Top 25 universities in the US
What are the best universities in the US? A number of news organizations provide rankings of educational institutions. One of the most well-known is that published by U.S. News & World Report. Since 1987, the news organization has released annual rankings for universities and colleges, both globally and nationally. These rankings are not without criticism — quality of a school is hard to encapsulate in a single number — but they can nevertheless be a useful tool to get a quick sense of a school’s reputation.
U.S. News breaks national institutions of higher education into two categories. “National Universities” are schools which offer a full range of undergraduate majors, plus master's and doctoral programs, and emphasize faculty research. “National Liberal Arts Colleges,” on the other hand, focus almost exclusively on undergraduate education, and award at least half of their degrees in the arts and sciences. This graph represents the top 25 universities in the US, ranked over the past eleven years:
Princeton and Harvard have consistently held the top two places, while Yale has been joined at number three by UChicago, Columbia, and MIT in the most recent years. Stanford tends to rank just below this group, followed by Duke, Penn, Northwestern, and Dartmouth; over the past decade, Caltech has fallen somewhat in the rankings to join this latter group, while Johns Hopkins has steadily climbed to join it. Below the top ten schools fall Brown and Vanderbilt, then Cornell (the last of the Ivies), Rice, and Notre Dame. This year the last two spots were secured by Washington University in St. Louis and UCLA, the only public university in the top 20 this year. When we made this graph, we included the top 25, rather than the traditional top 20, to show some of the jockeying for position that happens at the lower end of the list; depending on the year, the top 20 might also include Emory, Georgetown, or UC Berkeley, and USC, Carnegie Mellon, and University of Virginia fall just below.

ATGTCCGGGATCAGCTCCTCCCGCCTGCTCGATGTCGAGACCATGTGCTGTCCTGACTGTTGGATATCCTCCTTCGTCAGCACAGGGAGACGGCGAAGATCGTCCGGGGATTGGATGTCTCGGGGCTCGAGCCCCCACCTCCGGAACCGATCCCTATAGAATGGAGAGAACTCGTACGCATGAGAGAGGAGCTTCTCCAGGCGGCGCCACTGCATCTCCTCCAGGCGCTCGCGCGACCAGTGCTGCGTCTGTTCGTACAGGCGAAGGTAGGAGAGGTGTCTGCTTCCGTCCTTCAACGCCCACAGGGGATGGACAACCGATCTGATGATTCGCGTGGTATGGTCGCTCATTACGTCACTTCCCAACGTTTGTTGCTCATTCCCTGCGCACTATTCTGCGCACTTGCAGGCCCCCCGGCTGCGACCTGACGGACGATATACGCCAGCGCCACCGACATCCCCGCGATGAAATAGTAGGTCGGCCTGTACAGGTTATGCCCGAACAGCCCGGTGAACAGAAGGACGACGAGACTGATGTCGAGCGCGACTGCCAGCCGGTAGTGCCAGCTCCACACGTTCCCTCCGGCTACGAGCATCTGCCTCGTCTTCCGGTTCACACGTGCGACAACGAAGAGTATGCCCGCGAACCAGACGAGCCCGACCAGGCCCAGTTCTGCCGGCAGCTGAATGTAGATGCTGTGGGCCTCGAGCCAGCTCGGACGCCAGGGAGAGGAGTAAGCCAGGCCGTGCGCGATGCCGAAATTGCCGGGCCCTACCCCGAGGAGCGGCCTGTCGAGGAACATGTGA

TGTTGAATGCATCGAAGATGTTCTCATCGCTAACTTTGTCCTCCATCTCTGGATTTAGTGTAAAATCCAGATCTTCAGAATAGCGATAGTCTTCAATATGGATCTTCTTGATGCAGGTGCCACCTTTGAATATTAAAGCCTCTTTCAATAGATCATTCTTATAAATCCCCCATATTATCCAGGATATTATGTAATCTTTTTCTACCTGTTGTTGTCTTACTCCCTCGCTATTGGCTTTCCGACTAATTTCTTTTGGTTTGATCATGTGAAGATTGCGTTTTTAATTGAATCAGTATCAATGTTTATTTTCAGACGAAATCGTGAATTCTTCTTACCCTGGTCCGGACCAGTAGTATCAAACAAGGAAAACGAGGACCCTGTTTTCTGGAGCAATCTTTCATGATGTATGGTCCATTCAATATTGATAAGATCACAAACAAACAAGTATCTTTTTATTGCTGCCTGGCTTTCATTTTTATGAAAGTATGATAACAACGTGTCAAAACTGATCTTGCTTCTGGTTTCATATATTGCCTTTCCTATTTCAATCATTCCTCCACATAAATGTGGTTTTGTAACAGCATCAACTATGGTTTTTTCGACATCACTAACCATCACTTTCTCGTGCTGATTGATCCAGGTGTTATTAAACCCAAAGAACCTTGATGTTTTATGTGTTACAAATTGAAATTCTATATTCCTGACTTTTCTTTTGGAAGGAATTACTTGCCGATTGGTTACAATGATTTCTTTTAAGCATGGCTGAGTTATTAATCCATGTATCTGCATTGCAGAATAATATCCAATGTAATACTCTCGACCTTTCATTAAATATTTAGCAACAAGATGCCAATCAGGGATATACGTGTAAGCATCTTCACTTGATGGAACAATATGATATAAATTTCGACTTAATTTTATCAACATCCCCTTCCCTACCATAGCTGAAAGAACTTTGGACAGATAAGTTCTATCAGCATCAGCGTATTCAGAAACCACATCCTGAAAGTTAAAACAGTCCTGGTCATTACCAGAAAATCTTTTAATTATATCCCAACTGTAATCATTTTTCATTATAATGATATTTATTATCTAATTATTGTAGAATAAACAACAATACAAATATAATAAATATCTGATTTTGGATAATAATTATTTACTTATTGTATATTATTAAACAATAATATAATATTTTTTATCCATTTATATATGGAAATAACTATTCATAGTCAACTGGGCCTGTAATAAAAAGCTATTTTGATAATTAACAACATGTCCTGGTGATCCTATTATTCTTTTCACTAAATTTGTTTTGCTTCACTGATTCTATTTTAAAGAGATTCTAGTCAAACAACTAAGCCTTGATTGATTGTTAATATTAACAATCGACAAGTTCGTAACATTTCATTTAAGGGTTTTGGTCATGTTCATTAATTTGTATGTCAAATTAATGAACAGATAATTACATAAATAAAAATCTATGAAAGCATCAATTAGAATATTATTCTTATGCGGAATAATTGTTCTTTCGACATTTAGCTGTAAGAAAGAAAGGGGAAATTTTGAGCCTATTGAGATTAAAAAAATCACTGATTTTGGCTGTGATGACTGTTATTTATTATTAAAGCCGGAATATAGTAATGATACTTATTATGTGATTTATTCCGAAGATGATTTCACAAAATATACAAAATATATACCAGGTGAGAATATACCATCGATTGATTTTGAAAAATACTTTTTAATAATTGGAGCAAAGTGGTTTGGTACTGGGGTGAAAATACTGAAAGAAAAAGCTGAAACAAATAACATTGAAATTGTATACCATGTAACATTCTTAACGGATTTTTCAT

In 2019, U.S. News has changed its methodology. For the first time, the rankings “factored a school’s success at promoting social mobility by graduating students who received federal Pell Grants (those typically coming from households whose family incomes are less than $50,000 annually, though most Pell Grant money goes to students with a total family income below $20,000).” The effects of these changes have primarily been felt after the top 35 or so places in the rankings.